The main aim of this study was to explore whether the use of automatic temporal preparation processes can overcome the deficit in the controlled temporal preparation processes shown by patients with frontal damage (i.e. Temporal Orienting and Foreperiod effects). Two tasks were administered to a group of 15 frontal patients, and a group of 15 matched control subjects: a Symbolic Cued task where the predictive information was provided by a symbolic cue (short line-early vs. long line-late) and a Rhythm Cued task where the predictive information was provided by a rhythm (fast rhythm-early vs. slow rhythm-late). Firstly, in the Symbolic Cued task, patients with right frontal damage showed a specific deficit in Temporal Orienting effect, while the Foreperiod effect was impaired in both groups of patients. Secondly, in the Rhythm Cued task, there was an improvement of both Temporal Orienting and Foreperiod effects in right frontal group, while the left frontal group showed a significant deficit of both effects. These findings show that automatic processes of temporal preparation facilitate the use of implicit temporal information, as well as they provide a novel suggestion for a neural model in which automatic temporal preparation is left-lateralized and controlled temporal preparation is right-lateralized.

PS_1.053 - Exploring APOE e4 genotype effects in healthy young adults: structures or cognitive strategies?

Rusted, J. 1 , Broulidakis, J. 1 , Dowell, N. 2 & Ruest, T. 1

1 Sussex University, Brighton BN1 9QH, UK
2 Brighton and Sussex Medical School, Brighton, UK.

The APOE e4 genotype is associated with higher risk for cognitive impairment and dementia in older adulthood. In younger adults, however, a number of studies report carriers of this allele perform better on cognitive tasks than their age-matched non-e4 peers. We present behavioural and structural imaging data to explore differences between healthy e4 carriers and their non-e4 counterparts. First we examine structural MR imaging data, to examine whether there are subtle differences in normal appearing brain tissue that might produce cognitive benefits in e4 carriers. Second, we collected verbal fluency data, using switching and clustering indices, to distinguish any strategy differences that may account for a previously reported advantage of e4 over non-e4 carriers on this task. Behavioural results suggest e4 carriers may use more effective cognitive strategies; structural imaging data identified higher density white matter in e4 carriers, suggesting also greater neural efficiency. We discuss the impllications of these findings in relation to the APOE genotype effects observed in older adults.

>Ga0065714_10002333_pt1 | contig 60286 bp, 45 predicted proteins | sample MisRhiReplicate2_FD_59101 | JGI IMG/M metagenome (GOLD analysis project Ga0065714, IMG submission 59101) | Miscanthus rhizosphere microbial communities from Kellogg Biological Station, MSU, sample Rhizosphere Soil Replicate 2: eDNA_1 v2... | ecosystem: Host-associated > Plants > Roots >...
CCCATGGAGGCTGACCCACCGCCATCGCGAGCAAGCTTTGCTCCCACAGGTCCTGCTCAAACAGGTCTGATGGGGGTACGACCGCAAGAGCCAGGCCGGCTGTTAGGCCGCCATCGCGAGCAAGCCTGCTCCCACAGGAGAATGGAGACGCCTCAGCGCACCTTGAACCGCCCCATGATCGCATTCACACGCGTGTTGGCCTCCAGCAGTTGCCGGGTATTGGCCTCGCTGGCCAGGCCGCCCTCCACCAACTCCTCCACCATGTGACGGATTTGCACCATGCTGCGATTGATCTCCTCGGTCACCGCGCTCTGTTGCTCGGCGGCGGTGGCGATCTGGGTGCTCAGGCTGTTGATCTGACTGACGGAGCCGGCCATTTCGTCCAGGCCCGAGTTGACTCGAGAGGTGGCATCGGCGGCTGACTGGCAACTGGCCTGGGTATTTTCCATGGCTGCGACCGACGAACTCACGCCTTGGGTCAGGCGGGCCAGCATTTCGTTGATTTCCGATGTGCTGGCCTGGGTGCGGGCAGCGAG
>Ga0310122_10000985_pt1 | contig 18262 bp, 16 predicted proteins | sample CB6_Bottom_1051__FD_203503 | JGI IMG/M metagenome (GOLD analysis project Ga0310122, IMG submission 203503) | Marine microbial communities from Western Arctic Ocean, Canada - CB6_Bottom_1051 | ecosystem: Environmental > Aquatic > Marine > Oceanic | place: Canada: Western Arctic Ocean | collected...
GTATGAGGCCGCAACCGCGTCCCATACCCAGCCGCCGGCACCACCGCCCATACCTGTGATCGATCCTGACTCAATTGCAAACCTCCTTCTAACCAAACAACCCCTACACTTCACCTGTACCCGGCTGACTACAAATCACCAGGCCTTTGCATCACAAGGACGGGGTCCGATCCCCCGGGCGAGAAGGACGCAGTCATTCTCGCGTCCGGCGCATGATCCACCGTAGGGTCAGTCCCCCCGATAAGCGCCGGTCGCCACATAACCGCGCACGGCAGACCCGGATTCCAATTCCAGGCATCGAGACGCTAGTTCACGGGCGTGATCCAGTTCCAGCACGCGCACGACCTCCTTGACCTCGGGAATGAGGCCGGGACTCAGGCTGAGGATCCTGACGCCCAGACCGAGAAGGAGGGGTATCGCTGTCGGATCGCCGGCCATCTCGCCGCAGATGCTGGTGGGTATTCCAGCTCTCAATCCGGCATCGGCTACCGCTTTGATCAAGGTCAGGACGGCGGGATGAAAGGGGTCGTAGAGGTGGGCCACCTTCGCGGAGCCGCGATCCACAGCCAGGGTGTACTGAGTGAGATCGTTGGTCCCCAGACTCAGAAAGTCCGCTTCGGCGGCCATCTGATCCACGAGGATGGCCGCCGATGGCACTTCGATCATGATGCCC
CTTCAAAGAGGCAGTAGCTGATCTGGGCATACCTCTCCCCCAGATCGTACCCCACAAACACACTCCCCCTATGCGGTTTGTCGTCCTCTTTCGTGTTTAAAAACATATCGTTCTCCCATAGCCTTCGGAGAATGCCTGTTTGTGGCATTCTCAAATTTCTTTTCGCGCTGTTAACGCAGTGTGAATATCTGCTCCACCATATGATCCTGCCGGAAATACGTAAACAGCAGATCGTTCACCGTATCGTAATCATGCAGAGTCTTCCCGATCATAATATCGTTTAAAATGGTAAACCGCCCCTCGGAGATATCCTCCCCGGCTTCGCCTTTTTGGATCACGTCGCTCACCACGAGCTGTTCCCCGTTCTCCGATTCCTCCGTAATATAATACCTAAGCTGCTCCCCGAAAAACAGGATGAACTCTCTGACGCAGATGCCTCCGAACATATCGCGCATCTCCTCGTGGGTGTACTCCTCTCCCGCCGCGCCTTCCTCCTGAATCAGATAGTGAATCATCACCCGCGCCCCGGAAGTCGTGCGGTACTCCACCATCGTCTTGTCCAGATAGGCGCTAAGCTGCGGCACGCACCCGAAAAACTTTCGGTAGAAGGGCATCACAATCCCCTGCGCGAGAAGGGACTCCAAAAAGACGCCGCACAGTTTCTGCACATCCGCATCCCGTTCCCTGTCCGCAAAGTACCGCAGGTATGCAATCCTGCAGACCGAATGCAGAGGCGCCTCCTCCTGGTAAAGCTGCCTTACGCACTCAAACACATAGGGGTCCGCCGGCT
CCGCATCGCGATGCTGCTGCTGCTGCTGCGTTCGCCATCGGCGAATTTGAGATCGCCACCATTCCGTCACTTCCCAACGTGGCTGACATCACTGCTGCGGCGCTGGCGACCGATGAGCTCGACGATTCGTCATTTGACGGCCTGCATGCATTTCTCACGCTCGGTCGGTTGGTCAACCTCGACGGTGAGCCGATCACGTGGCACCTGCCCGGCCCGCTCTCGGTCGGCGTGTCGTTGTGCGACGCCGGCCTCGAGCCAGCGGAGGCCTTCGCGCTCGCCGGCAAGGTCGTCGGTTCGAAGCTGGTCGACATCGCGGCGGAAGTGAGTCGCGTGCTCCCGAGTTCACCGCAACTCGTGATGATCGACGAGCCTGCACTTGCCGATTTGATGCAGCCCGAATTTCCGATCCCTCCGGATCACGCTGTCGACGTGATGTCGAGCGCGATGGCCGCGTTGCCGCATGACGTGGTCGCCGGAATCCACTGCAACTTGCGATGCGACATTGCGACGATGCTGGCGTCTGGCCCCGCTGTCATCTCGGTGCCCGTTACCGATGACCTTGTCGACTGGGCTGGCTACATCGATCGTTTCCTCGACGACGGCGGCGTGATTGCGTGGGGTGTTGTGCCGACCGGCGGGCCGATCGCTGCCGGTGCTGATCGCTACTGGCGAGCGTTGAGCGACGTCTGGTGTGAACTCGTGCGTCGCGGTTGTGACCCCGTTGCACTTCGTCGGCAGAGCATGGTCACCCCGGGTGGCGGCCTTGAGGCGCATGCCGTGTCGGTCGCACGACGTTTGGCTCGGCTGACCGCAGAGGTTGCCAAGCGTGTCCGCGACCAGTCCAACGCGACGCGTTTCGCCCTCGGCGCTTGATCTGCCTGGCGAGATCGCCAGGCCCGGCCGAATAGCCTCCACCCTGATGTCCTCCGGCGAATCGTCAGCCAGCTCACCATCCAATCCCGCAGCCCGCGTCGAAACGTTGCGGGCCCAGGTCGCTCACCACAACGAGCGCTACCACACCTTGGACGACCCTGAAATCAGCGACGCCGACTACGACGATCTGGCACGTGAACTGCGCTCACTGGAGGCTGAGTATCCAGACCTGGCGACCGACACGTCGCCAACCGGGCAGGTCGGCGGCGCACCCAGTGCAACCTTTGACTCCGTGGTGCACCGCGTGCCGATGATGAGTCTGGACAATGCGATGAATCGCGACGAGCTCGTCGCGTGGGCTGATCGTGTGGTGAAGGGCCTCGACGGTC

PS_1.054 - Reading and spelling in deaf children with cochlear implant in primary school

Colin, S. 1 , Ecalle, J. 2 , Truy, E. 3 , Lina-Granade, G. 3 & Magnan, A. 2

1 Université de Lyon, Université Lumière Lyon 2, Laboratoire Education, Cultures & Politique (ECP), 86 rue Pasteur, F-69007 Lyon, France.
2 Université de Lyon, Université Lumière Lyon 2, CNRS, Laboratoire d’Etude des Mécanismes Cognitifs (E.M.C), EA 3082, 5 avenue Pierre Mendès France, F-69676 Bron, France.
3 Université Claude Bernard Lyon 1, CNRS, UMR5020 Neurosciences sensorielles, Comportement, Cognition, F-69366, Lyon, France / Hospices Civils de Lyon, Hôpital Edouard Herriot, Département d'ORL, de Chirurgie Cervico-Maxillo-Faciale et d

Objective: The aim of this study was to examine the literacy skills of deaf children in primary school with cochlear implantation (“CI”) and exposed to Cued Speech (“CS”, manual system aimed at resolving the ambiguity inherent in lipreading). We predicted (1) an effect of the early implantation; (2) a contribution of early exposition to CS. Participants: 120 deaf and hearing children from grade 2 to 5 took part in the study; deaf sub-groups were formed on the basis of the age at implantation (earlier vs lately) and exposition to CS (earlier vs lately). Method: Phonological, silent reading (word recognition and sentence comprehension), word spelling and vocabulary tests were administrated. Results: They showed (1) a significant contribution of CI after having controlled chronological age in different scores only at the beginning of the learning (grades 2 and 3), suggesting a decrease of this effect in the time ; (2) that CS exposition contributed to 2-3% of the overall variance in scores but was not significant in the different grades, suggesting that the conditions in which CS is proposed to implanted children could be a more precise factor to examine its potential contribution in learning to read and spell. Researches are pending.